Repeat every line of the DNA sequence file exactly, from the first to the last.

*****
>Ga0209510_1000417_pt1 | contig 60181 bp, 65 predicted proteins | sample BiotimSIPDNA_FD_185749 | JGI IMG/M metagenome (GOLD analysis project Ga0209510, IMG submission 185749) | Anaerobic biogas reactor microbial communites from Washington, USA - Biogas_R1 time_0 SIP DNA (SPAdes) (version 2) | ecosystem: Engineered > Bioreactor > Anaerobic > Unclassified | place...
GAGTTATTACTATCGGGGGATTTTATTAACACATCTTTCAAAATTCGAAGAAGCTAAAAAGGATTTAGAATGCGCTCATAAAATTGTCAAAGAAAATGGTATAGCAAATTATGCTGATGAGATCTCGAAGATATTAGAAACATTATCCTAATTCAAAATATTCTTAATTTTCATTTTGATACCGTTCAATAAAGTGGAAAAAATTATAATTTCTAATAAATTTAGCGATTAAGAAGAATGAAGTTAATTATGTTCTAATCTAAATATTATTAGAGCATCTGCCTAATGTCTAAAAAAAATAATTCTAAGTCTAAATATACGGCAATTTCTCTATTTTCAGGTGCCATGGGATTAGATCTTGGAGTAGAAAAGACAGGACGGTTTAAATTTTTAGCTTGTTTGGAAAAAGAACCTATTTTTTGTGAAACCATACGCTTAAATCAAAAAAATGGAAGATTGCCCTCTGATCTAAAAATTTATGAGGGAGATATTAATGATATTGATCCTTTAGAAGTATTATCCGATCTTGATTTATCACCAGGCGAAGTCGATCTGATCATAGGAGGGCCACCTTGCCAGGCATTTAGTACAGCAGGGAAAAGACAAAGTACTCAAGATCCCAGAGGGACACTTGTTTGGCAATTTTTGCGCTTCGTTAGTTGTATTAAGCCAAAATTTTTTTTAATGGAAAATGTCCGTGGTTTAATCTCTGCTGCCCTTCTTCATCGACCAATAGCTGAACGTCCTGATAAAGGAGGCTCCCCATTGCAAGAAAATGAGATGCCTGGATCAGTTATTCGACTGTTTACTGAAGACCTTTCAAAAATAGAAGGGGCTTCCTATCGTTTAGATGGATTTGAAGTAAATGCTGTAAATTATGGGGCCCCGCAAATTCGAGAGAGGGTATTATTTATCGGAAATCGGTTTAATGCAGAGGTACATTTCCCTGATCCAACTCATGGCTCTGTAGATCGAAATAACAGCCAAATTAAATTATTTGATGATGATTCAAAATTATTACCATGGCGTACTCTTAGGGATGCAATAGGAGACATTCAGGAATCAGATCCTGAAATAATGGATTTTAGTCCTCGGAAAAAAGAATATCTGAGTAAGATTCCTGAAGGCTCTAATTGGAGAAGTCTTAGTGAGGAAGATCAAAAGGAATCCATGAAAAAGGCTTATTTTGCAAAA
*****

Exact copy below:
>Ga0209510_1000417_pt1 | contig 60181 bp, 65 predicted proteins | sample BiotimSIPDNA_FD_185749 | JGI IMG/M metagenome (GOLD analysis project Ga0209510, IMG submission 185749) | Anaerobic biogas reactor microbial communites from Washington, USA - Biogas_R1 time_0 SIP DNA (SPAdes) (version 2) | ecosystem: Engineered > Bioreactor > Anaerobic > Unclassified | place...
GAGTTATTACTATCGGGGGATTTTATTAACACATCTTTCAAAATTCGAAGAAGCTAAAAAGGATTTAGAATGCGCTCATAAAATTGTCAAAGAAAATGGTATAGCAAATTATGCTGATGAGATCTCGAAGATATTAGAAACATTATCCTAATTCAAAATATTCTTAATTTTCATTTTGATACCGTTCAATAAAGTGGAAAAAATTATAATTTCTAATAAATTTAGCGATTAAGAAGAATGAAGTTAATTATGTTCTAATCTAAATATTATTAGAGCATCTGCCTAATGTCTAAAAAAAATAATTCTAAGTCTAAATATACGGCAATTTCTCTATTTTCAGGTGCCATGGGATTAGATCTTGGAGTAGAAAAGACAGGACGGTTTAAATTTTTAGCTTGTTTGGAAAAAGAACCTATTTTTTGTGAAACCATACGCTTAAATCAAAAAAATGGAAGATTGCCCTCTGATCTAAAAATTTATGAGGGAGATATTAATGATATTGATCCTTTAGAAGTATTATCCGATCTTGATTTATCACCAGGCGAAGTCGATCTGATCATAGGAGGGCCACCTTGCCAGGCATTTAGTACAGCAGGGAAAAGACAAAGTACTCAAGATCCCAGAGGGACACTTGTTTGGCAATTTTTGCGCTTCGTTAGTTGTATTAAGCCAAAATTTTTTTTAATGGAAAATGTCCGTGGTTTAATCTCTGCTGCCCTTCTTCATCGACCAATAGCTGAACGTCCTGATAAAGGAGGCTCCCCATTGCAAGAAAATGAGATGCCTGGATCAGTTATTCGACTGTTTACTGAAGACCTTTCAAAAATAGAAGGGGCTTCCTATCGTTTAGATGGATTTGAAGTAAATGCTGTAAATTATGGGGCCCCGCAAATTCGAGAGAGGGTATTATTTATCGGAAATCGGTTTAATGCAGAGGTACATTTCCCTGATCCAACTCATGGCTCTGTAGATCGAAATAACAGCCAAATTAAATTATTTGATGATGATTCAAAATTATTACCATGGCGTACTCTTAGGGATGCAATAGGAGACATTCAGGAATCAGATCCTGAAATAATGGATTTTAGTCCTCGGAAAAAAGAATATCTGAGTAAGATTCCTGAAGGCTCTAATTGGAGAAGTCTTAGTGAGGAAGATCAAAAGGAATCCATGAAAAAGGCTTATTTTGCAAAA